“I am worried that my ex-husband will abduct the kids and flee when he has access. Is there anything I can do to prevent this?”
You may ask the court to include preventative measures in your initial custody orders or request that the court modify existing custody orders. California Family Code section 3048 provides the statutory framework for such orders. To assist the court in determining whether your concerns have merit, you must provide the court with evidence supporting your claim of 1) a risk of abduction (e.g., previous abduction or concealment; threatened abduction; lack of strong ties to California; familial, emotional, cultural, or financial ties to another state or country; and planning activities); 2) the obstacles to location, recovery and return of your children if abducted (that is, how difficult and how expensive would it be to you to recover your children?); and 3) the harm to your children if abducted. Preventative measures may include supervised visitation; travel restrictions; relocation restrictions; surrender of passports; a bond requirement sufficient to deter abduction or pay for recovery efforts; registration of California orders in the other state or securing identical orders in the foreign country; notification to the embassy or consulate of these orders; and authorization of the assistance of law enforcement. If the risk of abduction is imminent, you may seek these orders on an emergency basis, without advance notice to your former spouse.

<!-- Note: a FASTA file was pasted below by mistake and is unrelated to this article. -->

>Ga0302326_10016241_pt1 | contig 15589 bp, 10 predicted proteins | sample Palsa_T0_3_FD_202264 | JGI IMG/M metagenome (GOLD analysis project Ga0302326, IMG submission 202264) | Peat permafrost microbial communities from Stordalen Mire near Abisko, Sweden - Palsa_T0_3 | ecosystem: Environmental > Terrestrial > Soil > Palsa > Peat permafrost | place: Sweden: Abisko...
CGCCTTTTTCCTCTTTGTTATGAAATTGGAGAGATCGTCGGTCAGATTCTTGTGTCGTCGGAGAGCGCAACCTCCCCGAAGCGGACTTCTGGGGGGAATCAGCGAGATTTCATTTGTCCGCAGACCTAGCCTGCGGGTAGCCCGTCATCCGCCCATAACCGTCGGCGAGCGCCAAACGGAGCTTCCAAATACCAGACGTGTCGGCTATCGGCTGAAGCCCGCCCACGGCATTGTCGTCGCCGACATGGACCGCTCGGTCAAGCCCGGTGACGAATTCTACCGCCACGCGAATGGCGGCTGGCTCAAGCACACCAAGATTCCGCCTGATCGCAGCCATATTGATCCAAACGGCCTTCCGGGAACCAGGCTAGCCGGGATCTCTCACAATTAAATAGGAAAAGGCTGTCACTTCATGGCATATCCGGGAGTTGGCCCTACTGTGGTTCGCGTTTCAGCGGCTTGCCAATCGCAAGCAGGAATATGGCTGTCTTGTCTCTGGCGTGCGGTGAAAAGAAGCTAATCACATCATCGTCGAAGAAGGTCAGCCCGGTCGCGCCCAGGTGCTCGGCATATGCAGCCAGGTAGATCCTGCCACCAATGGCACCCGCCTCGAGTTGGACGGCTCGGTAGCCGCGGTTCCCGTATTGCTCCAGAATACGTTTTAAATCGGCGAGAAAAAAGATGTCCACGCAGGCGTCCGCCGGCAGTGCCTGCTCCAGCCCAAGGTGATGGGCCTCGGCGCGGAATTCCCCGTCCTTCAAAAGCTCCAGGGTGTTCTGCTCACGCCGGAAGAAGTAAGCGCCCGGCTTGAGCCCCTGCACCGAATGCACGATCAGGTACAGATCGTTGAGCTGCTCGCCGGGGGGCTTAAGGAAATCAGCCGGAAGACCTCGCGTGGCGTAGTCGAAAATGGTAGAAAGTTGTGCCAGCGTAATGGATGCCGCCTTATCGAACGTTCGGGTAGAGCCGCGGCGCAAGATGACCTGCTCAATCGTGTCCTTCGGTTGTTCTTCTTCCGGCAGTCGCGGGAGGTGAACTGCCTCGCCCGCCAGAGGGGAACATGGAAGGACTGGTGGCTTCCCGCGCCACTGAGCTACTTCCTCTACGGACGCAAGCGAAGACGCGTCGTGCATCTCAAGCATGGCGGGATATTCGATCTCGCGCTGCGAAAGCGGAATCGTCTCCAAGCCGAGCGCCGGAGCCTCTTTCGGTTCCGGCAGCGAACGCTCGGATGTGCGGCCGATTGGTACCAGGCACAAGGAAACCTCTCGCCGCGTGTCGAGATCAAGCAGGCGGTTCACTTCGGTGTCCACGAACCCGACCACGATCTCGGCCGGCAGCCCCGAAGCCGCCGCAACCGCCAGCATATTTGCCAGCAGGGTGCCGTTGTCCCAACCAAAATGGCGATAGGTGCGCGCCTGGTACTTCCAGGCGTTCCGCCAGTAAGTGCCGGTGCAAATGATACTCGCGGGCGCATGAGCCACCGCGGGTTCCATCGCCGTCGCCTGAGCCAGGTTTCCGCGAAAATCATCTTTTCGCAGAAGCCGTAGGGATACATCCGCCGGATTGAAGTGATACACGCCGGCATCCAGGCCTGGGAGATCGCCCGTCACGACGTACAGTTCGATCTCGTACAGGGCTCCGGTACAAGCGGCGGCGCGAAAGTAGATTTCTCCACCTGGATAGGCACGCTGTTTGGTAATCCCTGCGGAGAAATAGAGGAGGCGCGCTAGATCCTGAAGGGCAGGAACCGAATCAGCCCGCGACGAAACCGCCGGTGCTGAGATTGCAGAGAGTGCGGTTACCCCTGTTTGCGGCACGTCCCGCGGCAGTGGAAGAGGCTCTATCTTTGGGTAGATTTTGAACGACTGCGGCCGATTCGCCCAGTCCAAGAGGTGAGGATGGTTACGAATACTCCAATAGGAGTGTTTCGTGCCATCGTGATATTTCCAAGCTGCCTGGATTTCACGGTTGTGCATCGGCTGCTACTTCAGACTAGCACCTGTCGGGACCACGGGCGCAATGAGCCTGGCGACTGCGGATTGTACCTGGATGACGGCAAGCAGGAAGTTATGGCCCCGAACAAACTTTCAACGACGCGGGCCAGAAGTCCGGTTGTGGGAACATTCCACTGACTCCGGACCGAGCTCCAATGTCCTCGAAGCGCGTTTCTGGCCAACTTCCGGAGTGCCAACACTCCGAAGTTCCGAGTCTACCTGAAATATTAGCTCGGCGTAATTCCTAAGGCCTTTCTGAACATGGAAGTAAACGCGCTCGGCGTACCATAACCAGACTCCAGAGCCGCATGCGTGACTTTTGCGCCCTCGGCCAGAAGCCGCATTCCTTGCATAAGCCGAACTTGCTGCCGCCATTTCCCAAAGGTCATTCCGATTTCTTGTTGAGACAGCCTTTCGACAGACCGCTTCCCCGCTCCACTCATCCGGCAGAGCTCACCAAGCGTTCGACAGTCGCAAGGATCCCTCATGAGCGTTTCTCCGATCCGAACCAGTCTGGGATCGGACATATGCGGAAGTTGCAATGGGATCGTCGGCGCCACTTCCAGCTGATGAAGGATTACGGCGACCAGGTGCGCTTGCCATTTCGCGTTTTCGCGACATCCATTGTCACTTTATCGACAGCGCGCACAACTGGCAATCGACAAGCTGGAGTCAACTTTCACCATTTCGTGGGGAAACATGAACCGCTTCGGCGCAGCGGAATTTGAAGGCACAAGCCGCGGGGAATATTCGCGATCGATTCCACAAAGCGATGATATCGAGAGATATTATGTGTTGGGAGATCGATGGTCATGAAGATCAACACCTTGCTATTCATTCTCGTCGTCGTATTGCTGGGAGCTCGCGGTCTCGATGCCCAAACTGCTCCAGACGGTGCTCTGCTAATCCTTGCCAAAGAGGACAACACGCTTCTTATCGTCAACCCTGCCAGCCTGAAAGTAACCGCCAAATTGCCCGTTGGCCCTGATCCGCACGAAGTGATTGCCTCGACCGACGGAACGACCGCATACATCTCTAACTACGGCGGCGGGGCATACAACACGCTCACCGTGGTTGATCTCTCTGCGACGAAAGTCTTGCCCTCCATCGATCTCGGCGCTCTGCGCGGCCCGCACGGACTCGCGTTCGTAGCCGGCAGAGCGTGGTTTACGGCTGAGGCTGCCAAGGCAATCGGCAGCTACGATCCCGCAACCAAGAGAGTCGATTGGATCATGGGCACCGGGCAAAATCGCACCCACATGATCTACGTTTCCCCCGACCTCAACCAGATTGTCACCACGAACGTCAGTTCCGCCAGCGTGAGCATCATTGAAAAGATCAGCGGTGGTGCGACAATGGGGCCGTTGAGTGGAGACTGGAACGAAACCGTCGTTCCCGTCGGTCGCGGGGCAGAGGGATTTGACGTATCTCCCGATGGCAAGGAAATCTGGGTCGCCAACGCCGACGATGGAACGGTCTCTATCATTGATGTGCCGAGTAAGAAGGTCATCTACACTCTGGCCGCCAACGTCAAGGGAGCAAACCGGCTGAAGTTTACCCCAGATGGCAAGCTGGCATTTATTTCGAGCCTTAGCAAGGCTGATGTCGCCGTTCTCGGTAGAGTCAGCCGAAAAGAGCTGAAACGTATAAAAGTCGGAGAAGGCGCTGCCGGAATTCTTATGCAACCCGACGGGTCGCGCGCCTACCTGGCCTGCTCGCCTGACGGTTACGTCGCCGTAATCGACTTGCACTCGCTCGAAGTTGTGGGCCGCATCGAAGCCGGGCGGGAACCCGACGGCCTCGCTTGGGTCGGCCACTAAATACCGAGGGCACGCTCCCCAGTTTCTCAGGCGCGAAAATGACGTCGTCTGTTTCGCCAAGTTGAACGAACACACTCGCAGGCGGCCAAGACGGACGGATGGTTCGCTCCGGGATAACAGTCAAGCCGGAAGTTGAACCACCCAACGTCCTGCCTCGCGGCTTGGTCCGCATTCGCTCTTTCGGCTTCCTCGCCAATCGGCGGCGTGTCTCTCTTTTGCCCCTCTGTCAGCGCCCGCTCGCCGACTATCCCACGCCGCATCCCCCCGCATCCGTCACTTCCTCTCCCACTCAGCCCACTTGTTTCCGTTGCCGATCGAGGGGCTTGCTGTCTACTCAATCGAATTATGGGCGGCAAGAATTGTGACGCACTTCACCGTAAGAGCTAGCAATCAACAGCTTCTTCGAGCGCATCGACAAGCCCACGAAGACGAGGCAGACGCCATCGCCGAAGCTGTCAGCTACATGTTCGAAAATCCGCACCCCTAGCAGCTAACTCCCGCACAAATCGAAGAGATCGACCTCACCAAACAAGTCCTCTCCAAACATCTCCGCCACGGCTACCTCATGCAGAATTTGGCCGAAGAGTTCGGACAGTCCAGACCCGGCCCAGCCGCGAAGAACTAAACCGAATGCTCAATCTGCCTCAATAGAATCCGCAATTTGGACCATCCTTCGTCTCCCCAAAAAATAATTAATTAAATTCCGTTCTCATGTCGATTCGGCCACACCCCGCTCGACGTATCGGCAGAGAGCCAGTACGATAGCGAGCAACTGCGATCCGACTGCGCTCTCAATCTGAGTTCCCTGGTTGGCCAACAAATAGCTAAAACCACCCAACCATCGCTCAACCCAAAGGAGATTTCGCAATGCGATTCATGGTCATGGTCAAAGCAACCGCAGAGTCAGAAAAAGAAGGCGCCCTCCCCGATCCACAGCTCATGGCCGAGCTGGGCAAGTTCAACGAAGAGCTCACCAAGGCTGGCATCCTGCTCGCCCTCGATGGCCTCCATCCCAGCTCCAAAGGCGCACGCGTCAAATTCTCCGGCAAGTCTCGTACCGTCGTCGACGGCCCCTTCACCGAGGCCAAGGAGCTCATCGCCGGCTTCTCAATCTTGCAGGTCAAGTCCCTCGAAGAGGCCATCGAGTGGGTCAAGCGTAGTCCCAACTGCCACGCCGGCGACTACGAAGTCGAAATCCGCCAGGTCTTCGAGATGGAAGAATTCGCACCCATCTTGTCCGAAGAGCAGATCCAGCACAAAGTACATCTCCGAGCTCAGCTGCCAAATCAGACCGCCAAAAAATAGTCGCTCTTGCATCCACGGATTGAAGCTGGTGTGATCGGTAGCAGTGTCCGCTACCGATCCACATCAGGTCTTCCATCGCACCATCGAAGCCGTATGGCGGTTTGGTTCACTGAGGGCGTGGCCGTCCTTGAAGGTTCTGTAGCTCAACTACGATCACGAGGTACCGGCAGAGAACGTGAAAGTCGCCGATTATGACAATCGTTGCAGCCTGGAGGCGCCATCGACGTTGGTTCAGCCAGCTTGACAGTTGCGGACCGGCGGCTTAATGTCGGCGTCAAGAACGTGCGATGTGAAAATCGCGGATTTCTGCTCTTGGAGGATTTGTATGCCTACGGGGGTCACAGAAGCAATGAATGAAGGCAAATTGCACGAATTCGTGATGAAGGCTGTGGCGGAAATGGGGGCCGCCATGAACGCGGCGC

For a comprehensive overview of international child abduction issues, the Department of Justice’s handbook, A Family Resource Guide on International Parental Kidnapping, is available for free download at www.ncjrs.gov/pdffiles1/ojjdp/215476.pdf.
Pauline Rosen is a divorce attorney and the founder of the Law and Mediation Offices of Pauline Rosen, located in the South Bay (Los Angeles), providing compelling, competent advocacy with compassionate client-centered legal services, including family law, collaborative law, and mediation. She is the recipient of the American Jurisprudence Award in Ethics, Counseling, and Negotiation and in Criminal Procedure and is listed in Who’s Who (1999).
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